How the anthracyclines cause heart damage – the biochemistry of it all. This post will probably take a few days as I try to get my head around it and then explain it in as simple terms as I can muster.
First off, there is no one mechanism, but it all involves “free radicals” that are widely bandied about in the media, conventional and the full range of complementary medicine as harmful. But what exactly is a free radical? Why is it harmful - And why to the heart - And why should anthracyclines contribute to this?
The two major free radicals are known as “superoxide” and “hydroxyl”. I´ll illustrate with the superoxide.
A normal oxygen molecule is constituted of two oxygen atoms and is thus chemically written as O2. Each oxygen atom has a nucleus and six electrons with one pair shared with another normal oxygen atom with six electrons to form a normal O2 molecule. In a superoxide molecule there is a seventh electron unpaired electron and an additional negatively charged elctron (in red in the diagram below). It cannot bind to with its oxygen atom electron neighbour so is “free”, to bind with whoever it likes.
So we have a promiscuous molecule.
The hydroxyl free radical is similar in concept.
They can be called Oxidants.
The superoxide free radical is deployed by the immune system to bind to and damage the DNA of invading micro-organisms, preventing them from replicating and thus finishing them off. But in the same way (see later) it can attack the DNA of the body´s own cells as can the hydroxyl free radicals.
I´ll come back to the free radicals later but will now move onto muscle … don´t we love them! We can walk, talk, run and … breathe because of muscle. Sexy biceps and thighs!
There is an essential difference between leg, arm, cheek etc and heart muscle. The former react to stimulation from nerves (i.e. the nerve gives a tiny electric shock to the muscle which makes it move) whilst heart (or cardiac) muscles do it by themselves (more or less) without the help of nerves.
(see diagram below of normal muscle).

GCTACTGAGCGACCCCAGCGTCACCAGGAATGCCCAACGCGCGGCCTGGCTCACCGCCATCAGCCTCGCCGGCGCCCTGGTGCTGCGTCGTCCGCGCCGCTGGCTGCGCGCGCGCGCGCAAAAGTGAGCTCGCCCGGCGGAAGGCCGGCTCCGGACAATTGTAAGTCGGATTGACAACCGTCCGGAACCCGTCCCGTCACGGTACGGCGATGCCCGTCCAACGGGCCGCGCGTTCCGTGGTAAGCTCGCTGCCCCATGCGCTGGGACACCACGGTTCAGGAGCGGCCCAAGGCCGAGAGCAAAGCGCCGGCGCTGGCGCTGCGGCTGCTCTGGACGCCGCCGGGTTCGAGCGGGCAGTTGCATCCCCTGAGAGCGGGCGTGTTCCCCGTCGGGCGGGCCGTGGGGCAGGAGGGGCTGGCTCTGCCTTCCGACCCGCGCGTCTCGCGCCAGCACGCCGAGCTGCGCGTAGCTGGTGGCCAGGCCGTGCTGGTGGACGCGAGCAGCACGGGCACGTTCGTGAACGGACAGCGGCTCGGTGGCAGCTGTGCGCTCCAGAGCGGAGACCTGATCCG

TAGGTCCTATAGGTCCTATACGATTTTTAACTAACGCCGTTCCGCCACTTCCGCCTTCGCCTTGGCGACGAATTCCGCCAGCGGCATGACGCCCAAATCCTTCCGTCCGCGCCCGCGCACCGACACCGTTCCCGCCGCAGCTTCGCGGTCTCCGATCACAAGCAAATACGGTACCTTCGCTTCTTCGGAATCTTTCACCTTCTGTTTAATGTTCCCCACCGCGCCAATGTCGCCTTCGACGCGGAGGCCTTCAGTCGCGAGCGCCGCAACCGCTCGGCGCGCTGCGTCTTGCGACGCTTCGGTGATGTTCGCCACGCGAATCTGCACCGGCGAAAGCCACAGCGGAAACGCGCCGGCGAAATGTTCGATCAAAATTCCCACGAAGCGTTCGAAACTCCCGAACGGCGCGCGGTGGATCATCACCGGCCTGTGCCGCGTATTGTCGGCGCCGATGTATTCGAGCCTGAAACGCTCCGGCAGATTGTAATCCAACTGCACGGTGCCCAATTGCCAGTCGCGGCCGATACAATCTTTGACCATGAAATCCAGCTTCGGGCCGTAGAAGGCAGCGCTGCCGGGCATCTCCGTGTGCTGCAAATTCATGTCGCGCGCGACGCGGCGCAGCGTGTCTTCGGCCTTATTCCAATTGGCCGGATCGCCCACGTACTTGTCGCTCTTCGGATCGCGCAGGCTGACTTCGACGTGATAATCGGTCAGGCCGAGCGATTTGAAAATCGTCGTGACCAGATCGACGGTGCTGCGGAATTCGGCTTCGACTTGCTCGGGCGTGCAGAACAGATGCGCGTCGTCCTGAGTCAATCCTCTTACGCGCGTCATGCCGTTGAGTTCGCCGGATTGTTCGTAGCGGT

You can be totally paralysed with no signals from brain to nerves to muscles but your heart keeps working and you stay (miserably) alive!
However, heart muscle cells, in comparison with the other muscle cells, are distinctly lacking in protection from our promiscuous and aggressive free radicals. This protection is principally in the form of various enzymes – superoxide dismutase (happily known under the acronym SOD), catalase, glutathione peroxidase and glutathione reductase. Unfortunately, heart cells produce a lot less of these enzymes than regular muscle cells.
According to Wikipedia, an infected mouse with SOD production genetically inhibited, can die within 21 days of birth!
Nicotinamide adenine dinuclenotide (NADH) and Nicotinamide adenine dinuclenotide phosphate (NADHP) are enzymes produced in cells from Niacin (or Vitamin B3 – look at the ingredients of your multivitamins) with unique roles concerning energy production and DNA synthesis.
Part of the anthracycline accepts an electron from NADH or NADPH and becomes a free-radical which immediately passes that unpaired electron to molecular oxygen (O2) thus becoming the very harmful, free radical – superoxide.
To make itself more stable the free oxygen radical has to steal an electron from mitochondrial DNA (and I can see I will have to explain the difference between mitochondrial and nuclear DNA). Without that oxygen electron the DNA molecules are damaged and the cells cannot reproduce.
Eventually, this will lead to cell death and as the heart muscle cells don’t have much protection from free reductions.
This is an easy bit. If the anthracycline-induced anti-oxidants or free radicals, are roaming around, then introduce something that acts faster to mop them up before they hit the mitochondrial DNA in heart muscle cells.
Unfortunately, it seems that naturally-produced anti-oxidants, such as vitamins A, C and E (present in foods, drinks and vitamin supplements), are not adequate to this task so stronger anti-oxidant drugs have been introduced.
However, that is but one mechanism by which anthracyclines can damage the heart … (to be continued).